I2GD:5 – Analysing games, rules and narrative

The fifth lecture of the online course that I am taking has been released. I have not done any commentary on lectures 3 and 4, they contain little theory and are mostly enumerations of old video games and video game genres respectively.

This lecture has the form of an interview with Jesper Juul, done over Skype but with pretty decent audio quality.

0:00 – Introduction

2:20 – Presentation of Jesper Juul

5:58 – The book ‘Half real’
The relationship between game rules (system that the player is interacting with) and game fiction (fictional world). A theory war where people focused on one of either side, rules OR fiction. ‘Half real’ describes a system of rules AND fiction, from Jespers dual background in both literature and game development.

8:11 – The origin of ludology
Jesper speaks about his blog, linked below.

9:56 – The classic game model
Definitions of games. The history of boardgames, back to the ancient Egyptians. Games have had goals until recently, but modern games often lack a proper goal. Games must no longer have a goal. RPGs are one of the origins of the goal less games, since the rules are up to the GM (I find this very strange reasoning).

14:03 – What are rules?
Two schools:

  • Rules as limitations. The rules tell you what you can’t do. “Achieving a goal using less efficient means.” (I liked this definition.)
  • Rules both specify what you can’t and can do.

The rules are the game, esp for board games and card games.

In video games the computer upholds the rules. Therefore video games can have more complex worlds (Did he mean rules?) When playing real games you have to know the rules, video games include discovering what the rules are.

18.11 – Where does enjoyment come from in games?
From the interaction between the player and the game. Humans generally like goals with challenges, with direct feedback.

20:14 – The difference between single player and multiplayer games
Multiplayer games introduce social aspects.

The beauty of the rules in go.

21:47 – Emergence
Go has simple rules, but is complicated to play. Emergent games are asymetric as for rules contra complexity. The rules of go can be explained on a piece of paper, the strategy of the game fills bookshelves. Emergent games have more complex strategies than rules.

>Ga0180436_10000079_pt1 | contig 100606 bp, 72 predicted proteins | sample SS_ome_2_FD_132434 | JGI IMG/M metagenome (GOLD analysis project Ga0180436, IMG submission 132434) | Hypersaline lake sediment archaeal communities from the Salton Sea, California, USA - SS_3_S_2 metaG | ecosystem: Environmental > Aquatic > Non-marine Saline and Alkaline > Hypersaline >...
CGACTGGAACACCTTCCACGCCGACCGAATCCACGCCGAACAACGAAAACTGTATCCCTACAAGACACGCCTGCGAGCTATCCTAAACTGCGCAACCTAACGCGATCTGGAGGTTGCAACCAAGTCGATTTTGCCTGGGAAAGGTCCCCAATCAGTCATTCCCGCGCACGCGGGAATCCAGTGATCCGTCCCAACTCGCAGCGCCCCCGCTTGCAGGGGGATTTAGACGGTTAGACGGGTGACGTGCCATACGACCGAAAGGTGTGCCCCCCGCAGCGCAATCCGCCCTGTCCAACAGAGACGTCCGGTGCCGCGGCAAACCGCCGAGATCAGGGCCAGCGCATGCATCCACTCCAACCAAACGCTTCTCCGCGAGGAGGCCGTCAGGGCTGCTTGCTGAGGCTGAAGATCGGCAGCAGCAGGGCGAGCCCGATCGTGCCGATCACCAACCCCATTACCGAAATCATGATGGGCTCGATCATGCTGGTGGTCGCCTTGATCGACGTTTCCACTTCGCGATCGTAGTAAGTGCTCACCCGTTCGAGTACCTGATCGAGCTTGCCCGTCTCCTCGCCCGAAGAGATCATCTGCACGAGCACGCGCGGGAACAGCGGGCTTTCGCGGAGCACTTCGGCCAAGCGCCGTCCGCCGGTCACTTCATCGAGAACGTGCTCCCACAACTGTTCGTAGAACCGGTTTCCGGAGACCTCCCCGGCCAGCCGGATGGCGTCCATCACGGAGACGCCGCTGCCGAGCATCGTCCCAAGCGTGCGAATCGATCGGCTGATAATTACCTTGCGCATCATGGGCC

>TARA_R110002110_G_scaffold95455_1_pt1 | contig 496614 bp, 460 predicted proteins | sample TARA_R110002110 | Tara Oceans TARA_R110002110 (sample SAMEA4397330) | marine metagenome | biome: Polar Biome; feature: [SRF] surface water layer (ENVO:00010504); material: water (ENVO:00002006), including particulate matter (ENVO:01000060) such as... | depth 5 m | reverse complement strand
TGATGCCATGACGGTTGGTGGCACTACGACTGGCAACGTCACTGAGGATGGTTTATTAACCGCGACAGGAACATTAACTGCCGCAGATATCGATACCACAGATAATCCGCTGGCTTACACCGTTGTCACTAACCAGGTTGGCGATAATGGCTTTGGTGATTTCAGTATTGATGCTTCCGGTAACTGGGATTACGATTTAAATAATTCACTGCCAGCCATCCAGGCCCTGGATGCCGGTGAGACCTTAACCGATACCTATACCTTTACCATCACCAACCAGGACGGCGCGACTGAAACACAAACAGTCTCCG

Tic-tac-toe is not an emergent game.

23:38 – The notion of fiction
Any kind of imagined world is the fiction.

The difference between the rules and the fiction. You have to follow the rules, but the fiction is more subjective. Example, some skip cut-scenes in video games.

26:27 – The creation of fictional worlds
“Space Invaders” tells a whole story in those two words. Just naming ink blots on a piece of paper creates fiction.

27:44 – Coherence
Mass Effect and Fallout try to create worlds that make sense, therefore they could be seen as coherent. Super Mario is less so, since Mario has three lives. Games don’t have to have coherent fictional world, depending on the game style. (I would link this to “immersion”, not discussed in the interview, especially Jespers discussion on KotOR.)

30:15 – The role of narrative in fiction
You can have fiction that is not narrative, for example a painting. Narrative describes a sequence of events. The Quests in WoW are narrative, but the game itself is fiction. Some claim that interactivity precludes narrative.

A discussion on why Tetris/Bejewled could be seen as having a fiction follows.

33:42 – More on ‘Half real’
Rules – Fiction.
You navigate games through both rules and fiction.

(Then a discussion on Tekken follows, but I can’t hear what they are talking about. At 34:52 he says a word that sounds like ‘penman’, but it makes no sense in the context.)

When playing you engage in both rules (real) and fiction (not real) at the same time, hence the title ‘Half real’.

36:24 – Jesper’s new book
It’s about casual games.

intro2gamedesign.wordpress.com/2009/02/25/5th-week’s-podcasts-and-assignment – Assignment five, the podcast can be found in the block on the right.

www.jesperjuul.net/ludologist – Jesper Juuls blog, mentioned during the interview.


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